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Thai resort prices starting to squeeze Europeans

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A holiday in a popular beach resort in Thailand now costs as much or more than one in Greece, Italy, Spain, Turkey and Egypt, which is making it harder to attract Europeans to the country, according to a global travel website.

The report by Skift drew on interviews with a number of Europe-based tour operators, who said their customers’ other concerns included overdevelopment of Thai tourist destinations. Some also complained that the growing focus on Asian travellers in Thailand, especially Chinese, had left some Europeans feeling less welcome.

The cost of a five-star resort in Koh Samui, Koh Phangan and Koh Samet has reached the equivalent of US$500 per room per night including American breakfast, Skift said, citing figures provided by Diethelm Travel Group, one of the oldest and most established tour operators in Thailand. 

That is similar to the cost of a five-star beach resort in Greece, Italy and Spain, and more expensive than a comparable property in Turkey or Egypt, which costs $350 a night, according to Diethelm.

Prices for four-star Thai beach hotels also show a similar pattern, according to Diethelm.

The price of a Thai holiday has increased by about 30% in US dollar terms and 40% in euro terms over the last five years due to the appreciation of the baht and inflation, Skift quoted Diethelm CEO Stephan Roemer as saying.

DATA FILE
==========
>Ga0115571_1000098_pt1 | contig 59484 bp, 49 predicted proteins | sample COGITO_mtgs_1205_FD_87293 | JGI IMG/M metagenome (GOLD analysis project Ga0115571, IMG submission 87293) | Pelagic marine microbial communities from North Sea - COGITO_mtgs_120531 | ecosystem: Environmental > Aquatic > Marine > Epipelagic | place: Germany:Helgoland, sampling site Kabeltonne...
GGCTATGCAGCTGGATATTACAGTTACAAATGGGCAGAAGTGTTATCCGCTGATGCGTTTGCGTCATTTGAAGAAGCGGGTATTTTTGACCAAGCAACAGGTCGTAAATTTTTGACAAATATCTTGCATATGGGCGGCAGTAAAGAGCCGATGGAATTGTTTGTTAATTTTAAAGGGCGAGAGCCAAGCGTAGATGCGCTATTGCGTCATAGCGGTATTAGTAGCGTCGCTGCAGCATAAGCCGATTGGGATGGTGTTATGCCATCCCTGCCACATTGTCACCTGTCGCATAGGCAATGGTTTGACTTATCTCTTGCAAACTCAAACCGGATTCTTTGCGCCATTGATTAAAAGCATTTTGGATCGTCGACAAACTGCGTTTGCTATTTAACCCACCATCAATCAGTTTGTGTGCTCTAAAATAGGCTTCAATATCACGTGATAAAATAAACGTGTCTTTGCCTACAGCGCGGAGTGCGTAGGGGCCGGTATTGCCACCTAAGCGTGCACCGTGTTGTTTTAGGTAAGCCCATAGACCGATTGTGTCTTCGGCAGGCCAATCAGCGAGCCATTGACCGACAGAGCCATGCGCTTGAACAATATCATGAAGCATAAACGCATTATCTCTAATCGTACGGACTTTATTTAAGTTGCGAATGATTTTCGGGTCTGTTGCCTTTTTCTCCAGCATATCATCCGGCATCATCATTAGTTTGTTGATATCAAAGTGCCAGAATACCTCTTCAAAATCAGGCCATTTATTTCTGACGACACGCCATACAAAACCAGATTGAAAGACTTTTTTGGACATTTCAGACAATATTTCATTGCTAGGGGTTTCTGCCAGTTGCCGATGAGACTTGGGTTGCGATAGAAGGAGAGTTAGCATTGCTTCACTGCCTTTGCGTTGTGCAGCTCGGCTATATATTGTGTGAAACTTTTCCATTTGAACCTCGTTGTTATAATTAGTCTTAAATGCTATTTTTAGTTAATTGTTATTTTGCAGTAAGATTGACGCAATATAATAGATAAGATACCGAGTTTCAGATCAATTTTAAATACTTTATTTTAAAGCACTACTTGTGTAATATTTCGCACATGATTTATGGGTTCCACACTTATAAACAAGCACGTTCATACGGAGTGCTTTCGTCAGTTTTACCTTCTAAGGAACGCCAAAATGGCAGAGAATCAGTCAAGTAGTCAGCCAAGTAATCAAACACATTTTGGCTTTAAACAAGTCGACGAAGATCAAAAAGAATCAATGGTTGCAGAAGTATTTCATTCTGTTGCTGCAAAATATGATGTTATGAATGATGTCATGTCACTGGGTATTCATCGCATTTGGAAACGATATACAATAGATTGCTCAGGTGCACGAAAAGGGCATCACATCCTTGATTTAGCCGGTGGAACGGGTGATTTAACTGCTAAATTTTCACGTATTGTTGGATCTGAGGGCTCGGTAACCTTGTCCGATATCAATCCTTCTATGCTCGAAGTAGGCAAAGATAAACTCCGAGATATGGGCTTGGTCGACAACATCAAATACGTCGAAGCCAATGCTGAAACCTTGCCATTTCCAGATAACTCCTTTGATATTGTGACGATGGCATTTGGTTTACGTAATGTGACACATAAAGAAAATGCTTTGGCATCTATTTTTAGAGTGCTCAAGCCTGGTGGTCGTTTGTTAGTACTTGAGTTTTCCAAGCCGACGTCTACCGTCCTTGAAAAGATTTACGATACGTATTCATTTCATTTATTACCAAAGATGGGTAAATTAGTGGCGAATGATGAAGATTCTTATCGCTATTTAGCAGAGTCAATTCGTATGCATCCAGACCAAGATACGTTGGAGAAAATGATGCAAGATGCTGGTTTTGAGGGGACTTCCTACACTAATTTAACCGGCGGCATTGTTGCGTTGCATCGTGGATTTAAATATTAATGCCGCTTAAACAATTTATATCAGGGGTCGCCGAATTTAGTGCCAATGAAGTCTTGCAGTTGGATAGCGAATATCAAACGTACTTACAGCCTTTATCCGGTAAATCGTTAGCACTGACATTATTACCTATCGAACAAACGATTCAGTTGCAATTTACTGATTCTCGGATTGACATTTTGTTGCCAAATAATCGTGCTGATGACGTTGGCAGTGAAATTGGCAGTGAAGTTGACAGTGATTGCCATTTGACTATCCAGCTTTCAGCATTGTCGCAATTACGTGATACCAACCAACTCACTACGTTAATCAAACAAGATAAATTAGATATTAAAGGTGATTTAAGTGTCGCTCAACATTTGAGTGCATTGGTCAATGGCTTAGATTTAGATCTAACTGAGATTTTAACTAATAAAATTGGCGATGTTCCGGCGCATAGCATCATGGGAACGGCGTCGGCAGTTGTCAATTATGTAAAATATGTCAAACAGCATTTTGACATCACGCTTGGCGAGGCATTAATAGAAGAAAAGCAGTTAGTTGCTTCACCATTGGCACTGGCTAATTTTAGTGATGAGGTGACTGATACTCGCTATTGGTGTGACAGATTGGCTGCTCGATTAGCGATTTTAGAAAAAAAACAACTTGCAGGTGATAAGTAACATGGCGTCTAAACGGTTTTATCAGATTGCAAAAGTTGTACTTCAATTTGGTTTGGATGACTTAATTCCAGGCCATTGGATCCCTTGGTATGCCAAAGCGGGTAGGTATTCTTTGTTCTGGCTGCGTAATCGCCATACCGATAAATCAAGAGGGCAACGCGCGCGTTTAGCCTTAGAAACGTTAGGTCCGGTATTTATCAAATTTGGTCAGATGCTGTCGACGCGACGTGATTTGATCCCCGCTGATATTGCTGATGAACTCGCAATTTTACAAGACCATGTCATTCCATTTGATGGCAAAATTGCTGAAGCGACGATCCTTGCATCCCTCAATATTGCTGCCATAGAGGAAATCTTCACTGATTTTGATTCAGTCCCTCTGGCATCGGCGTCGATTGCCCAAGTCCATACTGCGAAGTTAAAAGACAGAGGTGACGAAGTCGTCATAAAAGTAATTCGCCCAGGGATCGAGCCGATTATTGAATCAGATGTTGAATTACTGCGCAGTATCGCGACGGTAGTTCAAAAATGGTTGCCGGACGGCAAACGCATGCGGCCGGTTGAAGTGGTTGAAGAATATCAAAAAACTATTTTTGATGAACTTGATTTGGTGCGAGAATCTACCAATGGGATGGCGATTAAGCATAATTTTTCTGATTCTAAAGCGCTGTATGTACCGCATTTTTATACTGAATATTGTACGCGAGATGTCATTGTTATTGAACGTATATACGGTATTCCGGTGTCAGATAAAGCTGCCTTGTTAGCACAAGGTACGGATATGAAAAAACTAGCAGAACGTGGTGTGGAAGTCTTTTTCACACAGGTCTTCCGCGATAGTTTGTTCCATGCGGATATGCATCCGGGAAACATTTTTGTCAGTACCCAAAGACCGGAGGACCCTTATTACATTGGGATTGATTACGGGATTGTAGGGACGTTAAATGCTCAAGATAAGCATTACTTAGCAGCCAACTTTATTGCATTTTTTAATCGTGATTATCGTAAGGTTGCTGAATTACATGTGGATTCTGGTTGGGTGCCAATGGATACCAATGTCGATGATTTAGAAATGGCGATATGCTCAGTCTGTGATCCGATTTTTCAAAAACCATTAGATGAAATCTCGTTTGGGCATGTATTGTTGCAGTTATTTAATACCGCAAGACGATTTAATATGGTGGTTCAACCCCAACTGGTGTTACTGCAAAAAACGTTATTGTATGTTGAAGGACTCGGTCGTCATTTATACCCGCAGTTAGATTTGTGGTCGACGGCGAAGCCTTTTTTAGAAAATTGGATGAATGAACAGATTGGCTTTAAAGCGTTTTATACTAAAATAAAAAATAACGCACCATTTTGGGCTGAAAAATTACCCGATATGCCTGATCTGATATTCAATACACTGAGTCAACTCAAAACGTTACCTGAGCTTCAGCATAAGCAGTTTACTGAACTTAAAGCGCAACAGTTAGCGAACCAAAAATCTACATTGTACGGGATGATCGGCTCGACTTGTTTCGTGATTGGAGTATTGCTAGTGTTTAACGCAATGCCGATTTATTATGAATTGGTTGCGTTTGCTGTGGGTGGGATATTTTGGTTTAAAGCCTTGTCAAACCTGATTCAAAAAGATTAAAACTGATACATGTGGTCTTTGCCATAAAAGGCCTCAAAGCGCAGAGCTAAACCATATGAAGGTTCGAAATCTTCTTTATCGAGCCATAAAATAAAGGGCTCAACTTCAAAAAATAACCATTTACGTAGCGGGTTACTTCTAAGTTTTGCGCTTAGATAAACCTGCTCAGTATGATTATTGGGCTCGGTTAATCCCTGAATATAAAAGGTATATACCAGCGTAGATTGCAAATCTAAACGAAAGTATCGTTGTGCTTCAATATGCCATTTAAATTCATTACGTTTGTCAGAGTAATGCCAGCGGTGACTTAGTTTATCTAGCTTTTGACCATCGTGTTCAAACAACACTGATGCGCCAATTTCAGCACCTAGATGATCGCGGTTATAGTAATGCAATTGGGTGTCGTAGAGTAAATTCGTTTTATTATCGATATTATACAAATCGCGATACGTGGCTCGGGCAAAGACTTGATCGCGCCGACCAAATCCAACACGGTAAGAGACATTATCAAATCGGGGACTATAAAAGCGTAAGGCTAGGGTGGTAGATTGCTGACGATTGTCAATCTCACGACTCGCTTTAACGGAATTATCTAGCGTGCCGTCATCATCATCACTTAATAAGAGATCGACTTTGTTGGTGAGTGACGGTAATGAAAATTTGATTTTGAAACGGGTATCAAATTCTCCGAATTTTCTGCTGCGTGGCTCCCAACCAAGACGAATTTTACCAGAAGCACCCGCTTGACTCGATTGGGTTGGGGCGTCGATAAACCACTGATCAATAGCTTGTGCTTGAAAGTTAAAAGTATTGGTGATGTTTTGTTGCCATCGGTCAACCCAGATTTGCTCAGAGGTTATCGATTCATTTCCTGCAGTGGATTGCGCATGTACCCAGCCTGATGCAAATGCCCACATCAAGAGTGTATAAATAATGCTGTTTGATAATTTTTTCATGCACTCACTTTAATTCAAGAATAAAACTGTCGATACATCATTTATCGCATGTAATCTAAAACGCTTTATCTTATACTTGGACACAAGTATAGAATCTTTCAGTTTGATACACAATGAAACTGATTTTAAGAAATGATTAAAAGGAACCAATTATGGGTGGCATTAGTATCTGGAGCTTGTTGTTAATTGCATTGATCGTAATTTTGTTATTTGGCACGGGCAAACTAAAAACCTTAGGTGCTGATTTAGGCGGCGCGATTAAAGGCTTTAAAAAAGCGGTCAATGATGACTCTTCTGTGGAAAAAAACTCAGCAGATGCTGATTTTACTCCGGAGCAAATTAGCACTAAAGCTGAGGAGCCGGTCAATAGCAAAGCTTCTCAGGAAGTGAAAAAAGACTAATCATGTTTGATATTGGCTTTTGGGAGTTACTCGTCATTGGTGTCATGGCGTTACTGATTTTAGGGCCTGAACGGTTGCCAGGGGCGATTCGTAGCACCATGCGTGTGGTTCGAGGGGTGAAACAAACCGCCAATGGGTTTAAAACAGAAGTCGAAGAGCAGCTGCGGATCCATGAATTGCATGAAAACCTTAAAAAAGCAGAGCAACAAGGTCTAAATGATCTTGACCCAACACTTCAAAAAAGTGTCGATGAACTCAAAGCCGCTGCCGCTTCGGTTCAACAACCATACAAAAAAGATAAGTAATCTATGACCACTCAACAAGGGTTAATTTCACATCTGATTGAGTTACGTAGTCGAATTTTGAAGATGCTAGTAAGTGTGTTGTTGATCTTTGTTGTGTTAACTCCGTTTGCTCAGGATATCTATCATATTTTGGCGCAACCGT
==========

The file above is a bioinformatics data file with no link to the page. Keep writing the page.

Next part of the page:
Thai industry players agree that the strength of the baht is a major concern. 

But despite baht appreciation, the Skift report said, “many Thai hotels have raised rates as they can count on Asian first-timers and repeat visitors to continue to flock to Thailand”.

However, a guest mix heavily geared towards Asia has become an issue for some upmarket European guests, it added.

“Some of the hotels have shifted their guest mix and sell a bigger percentage to the Chinese market. So the atmosphere in the hotel can change to the point where clients tell us they will not go back. This is a very important issue,” said Ruth Landolt, general manager of Asia365, a Zurich-based firm that offers tailor-made tours to Asia for German-speaking markets.

For David Kevan, a director at Chic Locations UK, his top complaint with Thailand — and with neighbouring destinations such as Vietnam and Cambodia — is overdevelopment.

He foresees many hotels in Bangkok, Pattaya, Hua Hin, and Phuket, in particular, being turned into condos in the next few years due to oversupply and owners wanting a quick capital return.

In Vietnam, certain resort destinations are “unrecognisable” from five years ago, he said, while Sihanoukville in Cambodia “is just a disaster on every level unless your focus is solely on low-end Chinese sex and gambling tourism.”

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